Only a few days to go: We’re raising £25,000 to keep TheyWorkForYou running and make sure people across the UK can hold their elected representatives to account.

Donate to our crowdfunder

NHS Funding Bill

Part of the debate – in the House of Commons at 8:42 pm on 27th January 2020.

Alert me about debates like this

Photo of Dean Russell Dean Russell Conservative, Watford 8:42 pm, 27th January 2020

I would like to talk a little bit about the future of the NHS. Quite rightly, we have talked a lot about funding, bricks and mortar, nurses and porters, which is fabulous, but we also need to look at where we are heading over the next 10, 20 or 30 years. I think that technology has a big role to play, so I am pleased that the Health Secretary has a great legacy in the digital world. That brings great power to the direction in which the NHS is headed.

Look at how the world has changed. It is no longer just about infrastructure; although that is key, the data we use and how we consume it are also important. We have heard brilliant speeches today about prevention, but prevention is not just about leaflets telling people not to shake hands if they have a cold or the flu; it is about understanding what is happening in the world around us and connecting the dots of data on patient health. Many people in the Chamber probably wear a watch that tracks how many steps they take. Sadly, I never quite hit my target, but the truth is that we are constantly gathering data on what we do and where we go—health statistics. The beauty of this in relation to the NHS in the coming years is that if we overcome the fear of creepiness versus convenience when it comes to data, we can start to think about how data can offer a powerful way to prevent illness, to connect the dots between patients and see trends, to analyse. If we no longer see such data as scary or as a threat to privacy in the way we heard about in the earlier debate about Huawei, we can think about what it might mean in terms of prevention.

There are many opportunities in the future, but there is also a risk of jumping in with innovation that costs a lot of money but gets us nowhere. About 10 years back, in my business capacity, I was involved in a review of every single NHS website in England and Wales. Hon. Members might think that 10 years ago there were perhaps 20 or 30. In fact, there were 4,121 NHS websites. I did a financial calculation as part of that review. This was all in the Health Service Journal. Sadly, my name was not against it, but now it will be—in Hansard. I remember sitting up late doing the analysis, and checking it over and over again. What I found was that the Labour Government back then were spending between £87 million and £121 million a year just to keep those sites live; although, to be fair, it was about innovation. We can look at the way the digital economy is driven and the way the digital world has shifted, but we have to ensure that we are not wasting money. We need to look at outcomes and impact, and how we can use them to prevent, but we also need to look at how we can prevent future illness and issues.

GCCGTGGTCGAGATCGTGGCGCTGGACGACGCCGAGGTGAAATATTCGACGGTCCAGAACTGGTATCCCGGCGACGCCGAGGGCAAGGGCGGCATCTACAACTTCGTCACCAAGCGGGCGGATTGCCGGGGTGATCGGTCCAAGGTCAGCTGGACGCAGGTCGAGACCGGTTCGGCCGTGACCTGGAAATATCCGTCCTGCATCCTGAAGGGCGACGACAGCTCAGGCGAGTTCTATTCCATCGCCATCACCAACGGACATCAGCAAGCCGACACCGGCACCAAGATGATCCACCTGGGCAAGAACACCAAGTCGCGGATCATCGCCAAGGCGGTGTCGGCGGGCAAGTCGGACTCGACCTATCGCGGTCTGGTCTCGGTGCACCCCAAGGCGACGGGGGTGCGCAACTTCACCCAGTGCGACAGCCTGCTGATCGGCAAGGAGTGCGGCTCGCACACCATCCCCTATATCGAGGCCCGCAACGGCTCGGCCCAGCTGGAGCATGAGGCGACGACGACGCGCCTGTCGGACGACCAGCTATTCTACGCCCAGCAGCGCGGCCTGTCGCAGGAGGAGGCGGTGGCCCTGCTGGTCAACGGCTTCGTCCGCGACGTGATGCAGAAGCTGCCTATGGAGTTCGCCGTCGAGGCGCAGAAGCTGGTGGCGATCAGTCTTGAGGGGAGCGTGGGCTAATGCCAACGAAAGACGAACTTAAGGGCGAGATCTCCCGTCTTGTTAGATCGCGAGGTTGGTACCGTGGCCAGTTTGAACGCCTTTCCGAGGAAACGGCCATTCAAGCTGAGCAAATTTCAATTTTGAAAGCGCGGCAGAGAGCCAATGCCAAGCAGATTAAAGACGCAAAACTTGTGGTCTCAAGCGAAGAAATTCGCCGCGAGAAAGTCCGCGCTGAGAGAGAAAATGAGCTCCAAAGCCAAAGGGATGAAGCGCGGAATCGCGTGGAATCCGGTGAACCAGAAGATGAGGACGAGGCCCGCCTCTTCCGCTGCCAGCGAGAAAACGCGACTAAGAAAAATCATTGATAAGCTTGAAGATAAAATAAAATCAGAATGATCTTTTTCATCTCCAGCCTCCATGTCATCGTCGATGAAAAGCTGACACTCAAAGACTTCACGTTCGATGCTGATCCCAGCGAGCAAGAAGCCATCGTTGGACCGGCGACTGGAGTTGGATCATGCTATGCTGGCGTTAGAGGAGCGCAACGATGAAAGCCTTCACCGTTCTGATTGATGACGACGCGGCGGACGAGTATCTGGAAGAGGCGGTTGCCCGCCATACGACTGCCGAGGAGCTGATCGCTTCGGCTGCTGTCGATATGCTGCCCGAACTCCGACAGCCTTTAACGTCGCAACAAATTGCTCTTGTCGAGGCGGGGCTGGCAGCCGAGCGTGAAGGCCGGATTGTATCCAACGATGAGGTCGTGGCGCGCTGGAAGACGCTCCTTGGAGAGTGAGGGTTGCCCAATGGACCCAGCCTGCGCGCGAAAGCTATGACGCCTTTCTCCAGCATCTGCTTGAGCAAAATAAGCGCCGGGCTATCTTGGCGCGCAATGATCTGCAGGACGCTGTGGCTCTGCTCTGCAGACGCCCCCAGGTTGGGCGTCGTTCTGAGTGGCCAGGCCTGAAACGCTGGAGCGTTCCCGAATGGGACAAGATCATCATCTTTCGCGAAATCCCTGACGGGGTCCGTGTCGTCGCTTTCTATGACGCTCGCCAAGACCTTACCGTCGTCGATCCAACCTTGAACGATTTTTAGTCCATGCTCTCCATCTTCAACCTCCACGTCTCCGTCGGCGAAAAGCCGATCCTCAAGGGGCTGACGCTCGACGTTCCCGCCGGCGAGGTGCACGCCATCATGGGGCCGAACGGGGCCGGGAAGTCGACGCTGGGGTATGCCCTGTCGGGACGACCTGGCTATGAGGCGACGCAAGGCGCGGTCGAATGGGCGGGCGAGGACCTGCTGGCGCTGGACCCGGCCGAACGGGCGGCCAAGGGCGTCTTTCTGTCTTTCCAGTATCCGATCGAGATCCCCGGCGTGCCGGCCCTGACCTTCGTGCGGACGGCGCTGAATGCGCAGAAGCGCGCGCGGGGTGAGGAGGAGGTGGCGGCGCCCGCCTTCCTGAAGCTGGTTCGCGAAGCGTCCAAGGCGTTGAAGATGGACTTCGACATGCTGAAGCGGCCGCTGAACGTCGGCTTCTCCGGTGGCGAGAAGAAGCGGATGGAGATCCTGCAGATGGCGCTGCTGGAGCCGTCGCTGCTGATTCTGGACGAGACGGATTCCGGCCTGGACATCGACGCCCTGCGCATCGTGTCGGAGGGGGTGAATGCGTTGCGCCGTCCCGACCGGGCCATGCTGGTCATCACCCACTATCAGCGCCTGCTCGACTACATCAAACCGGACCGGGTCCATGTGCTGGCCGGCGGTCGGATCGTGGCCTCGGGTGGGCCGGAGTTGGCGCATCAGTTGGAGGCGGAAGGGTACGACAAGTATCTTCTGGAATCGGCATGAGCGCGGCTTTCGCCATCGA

The use of technology in today’s world is going to be a core part of the way we are investing, and of the future of the NHS. We cannot ignore the conversation about demystifying people’s fears around providing their own health data. People are currently very happy to give away their own information by clicking on an ad to buy something at a discount, but they are very fearful of giving their data away for health reasons or sharing it with their GP. Over the next few years, there has to be a really big demystifisation, if there is such a word—that is one for Hansard to work out.